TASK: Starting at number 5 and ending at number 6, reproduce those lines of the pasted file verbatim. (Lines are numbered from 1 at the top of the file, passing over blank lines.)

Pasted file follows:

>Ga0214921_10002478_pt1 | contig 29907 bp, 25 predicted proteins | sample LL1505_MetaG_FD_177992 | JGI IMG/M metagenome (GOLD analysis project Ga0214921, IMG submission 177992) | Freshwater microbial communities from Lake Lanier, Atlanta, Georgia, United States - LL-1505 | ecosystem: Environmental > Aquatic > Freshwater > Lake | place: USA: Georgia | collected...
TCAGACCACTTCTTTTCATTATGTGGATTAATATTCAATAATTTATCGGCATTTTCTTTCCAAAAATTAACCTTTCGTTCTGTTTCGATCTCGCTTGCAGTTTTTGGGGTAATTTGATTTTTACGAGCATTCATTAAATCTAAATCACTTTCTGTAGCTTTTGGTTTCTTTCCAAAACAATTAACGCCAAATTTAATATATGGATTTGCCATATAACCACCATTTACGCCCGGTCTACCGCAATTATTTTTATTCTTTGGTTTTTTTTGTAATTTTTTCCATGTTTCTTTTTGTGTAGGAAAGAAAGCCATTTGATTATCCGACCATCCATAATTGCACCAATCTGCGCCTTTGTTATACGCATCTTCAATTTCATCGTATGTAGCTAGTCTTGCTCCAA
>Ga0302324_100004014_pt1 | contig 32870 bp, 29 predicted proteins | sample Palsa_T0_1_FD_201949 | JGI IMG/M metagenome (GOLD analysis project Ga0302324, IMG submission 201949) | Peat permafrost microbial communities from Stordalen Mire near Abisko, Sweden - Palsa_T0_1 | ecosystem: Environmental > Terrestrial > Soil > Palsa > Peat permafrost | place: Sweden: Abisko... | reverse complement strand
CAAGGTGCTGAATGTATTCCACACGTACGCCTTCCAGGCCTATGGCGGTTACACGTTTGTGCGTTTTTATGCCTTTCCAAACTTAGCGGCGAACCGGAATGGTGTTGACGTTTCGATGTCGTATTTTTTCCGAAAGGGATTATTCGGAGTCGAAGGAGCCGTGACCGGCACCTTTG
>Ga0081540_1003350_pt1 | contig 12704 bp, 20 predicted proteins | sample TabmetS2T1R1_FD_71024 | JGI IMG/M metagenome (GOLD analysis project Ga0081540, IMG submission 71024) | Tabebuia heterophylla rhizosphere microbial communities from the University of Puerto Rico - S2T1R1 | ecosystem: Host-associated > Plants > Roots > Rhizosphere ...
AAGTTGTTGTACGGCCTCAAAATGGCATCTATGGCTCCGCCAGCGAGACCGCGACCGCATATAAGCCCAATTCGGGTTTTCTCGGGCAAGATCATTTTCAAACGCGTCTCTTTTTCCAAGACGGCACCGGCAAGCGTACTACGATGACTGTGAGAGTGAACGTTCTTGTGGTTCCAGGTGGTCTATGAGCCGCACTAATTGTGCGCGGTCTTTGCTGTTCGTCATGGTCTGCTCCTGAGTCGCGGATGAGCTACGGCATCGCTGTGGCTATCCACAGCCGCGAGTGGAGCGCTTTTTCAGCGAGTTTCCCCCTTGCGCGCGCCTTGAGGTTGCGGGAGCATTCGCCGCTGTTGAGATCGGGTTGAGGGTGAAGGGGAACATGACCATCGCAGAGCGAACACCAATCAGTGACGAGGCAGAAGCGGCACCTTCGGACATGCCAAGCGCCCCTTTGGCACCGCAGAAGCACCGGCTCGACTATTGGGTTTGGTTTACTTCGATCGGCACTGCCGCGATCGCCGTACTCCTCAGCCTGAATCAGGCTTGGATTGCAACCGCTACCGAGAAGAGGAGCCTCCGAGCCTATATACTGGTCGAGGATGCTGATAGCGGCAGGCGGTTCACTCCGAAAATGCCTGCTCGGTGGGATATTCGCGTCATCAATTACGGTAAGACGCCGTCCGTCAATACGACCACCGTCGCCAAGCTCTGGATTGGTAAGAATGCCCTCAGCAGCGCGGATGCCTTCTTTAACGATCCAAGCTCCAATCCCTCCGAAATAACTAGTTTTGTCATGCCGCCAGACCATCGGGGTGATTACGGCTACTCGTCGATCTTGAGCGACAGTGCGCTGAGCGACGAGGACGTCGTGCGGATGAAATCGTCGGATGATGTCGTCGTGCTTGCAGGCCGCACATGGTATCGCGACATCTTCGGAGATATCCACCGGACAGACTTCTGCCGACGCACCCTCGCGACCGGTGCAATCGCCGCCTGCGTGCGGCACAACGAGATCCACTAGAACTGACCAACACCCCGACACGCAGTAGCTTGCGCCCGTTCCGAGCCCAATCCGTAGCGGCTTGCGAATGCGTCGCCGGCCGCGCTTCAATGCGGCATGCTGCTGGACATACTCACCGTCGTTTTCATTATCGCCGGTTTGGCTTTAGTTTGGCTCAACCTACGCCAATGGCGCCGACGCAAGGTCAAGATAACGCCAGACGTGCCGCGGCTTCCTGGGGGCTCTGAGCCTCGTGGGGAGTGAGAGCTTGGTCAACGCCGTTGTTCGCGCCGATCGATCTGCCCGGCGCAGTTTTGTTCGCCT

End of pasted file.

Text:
>Ga0081540_1003350_pt1 | contig 12704 bp, 20 predicted proteins | sample TabmetS2T1R1_FD_71024 | JGI IMG/M metagenome (GOLD analysis project Ga0081540, IMG submission 71024) | Tabebuia heterophylla rhizosphere microbial communities from the University of Puerto Rico - S2T1R1 | ecosystem: Host-associated > Plants > Roots > Rhizosphere ...
AAGTTGTTGTACGGCCTCAAAATGGCATCTATGGCTCCGCCAGCGAGACCGCGACCGCATATAAGCCCAATTCGGGTTTTCTCGGGCAAGATCATTTTCAAACGCGTCTCTTTTTCCAAGACGGCACCGGCAAGCGTACTACGATGACTGTGAGAGTGAACGTTCTTGTGGTTCCAGGTGGTCTATGAGCCGCACTAATTGTGCGCGGTCTTTGCTGTTCGTCATGGTCTGCTCCTGAGTCGCGGATGAGCTACGGCATCGCTGTGGCTATCCACAGCCGCGAGTGGAGCGCTTTTTCAGCGAGTTTCCCCCTTGCGCGCGCCTTGAGGTTGCGGGAGCATTCGCCGCTGTTGAGATCGGGTTGAGGGTGAAGGGGAACATGACCATCGCAGAGCGAACACCAATCAGTGACGAGGCAGAAGCGGCACCTTCGGACATGCCAAGCGCCCCTTTGGCACCGCAGAAGCACCGGCTCGACTATTGGGTTTGGTTTACTTCGATCGGCACTGCCGCGATCGCCGTACTCCTCAGCCTGAATCAGGCTTGGATTGCAACCGCTACCGAGAAGAGGAGCCTCCGAGCCTATATACTGGTCGAGGATGCTGATAGCGGCAGGCGGTTCACTCCGAAAATGCCTGCTCGGTGGGATATTCGCGTCATCAATTACGGTAAGACGCCGTCCGTCAATACGACCACCGTCGCCAAGCTCTGGATTGGTAAGAATGCCCTCAGCAGCGCGGATGCCTTCTTTAACGATCCAAGCTCCAATCCCTCCGAAATAACTAGTTTTGTCATGCCGCCAGACCATCGGGGTGATTACGGCTACTCGTCGATCTTGAGCGACAGTGCGCTGAGCGACGAGGACGTCGTGCGGATGAAATCGTCGGATGATGTCGTCGTGCTTGCAGGCCGCACATGGTATCGCGACATCTTCGGAGATATCCACCGGACAGACTTCTGCCGACGCACCCTCGCGACCGGTGCAATCGCCGCCTGCGTGCGGCACAACGAGATCCACTAGAACTGACCAACACCCCGACACGCAGTAGCTTGCGCCCGTTCCGAGCCCAATCCGTAGCGGCTTGCGAATGCGTCGCCGGCCGCGCTTCAATGCGGCATGCTGCTGGACATACTCACCGTCGTTTTCATTATCGCCGGTTTGGCTTTAGTTTGGCTCAACCTACGCCAATGGCGCCGACGCAAGGTCAAGATAACGCCAGACGTGCCGCGGCTTCCTGGGGGCTCTGAGCCTCGTGGGGAGTGAGAGCTTGGTCAACGCCGTTGTTCGCGCCGATCGATCTGCCCGGCGCAGTTTTGTTCGCCT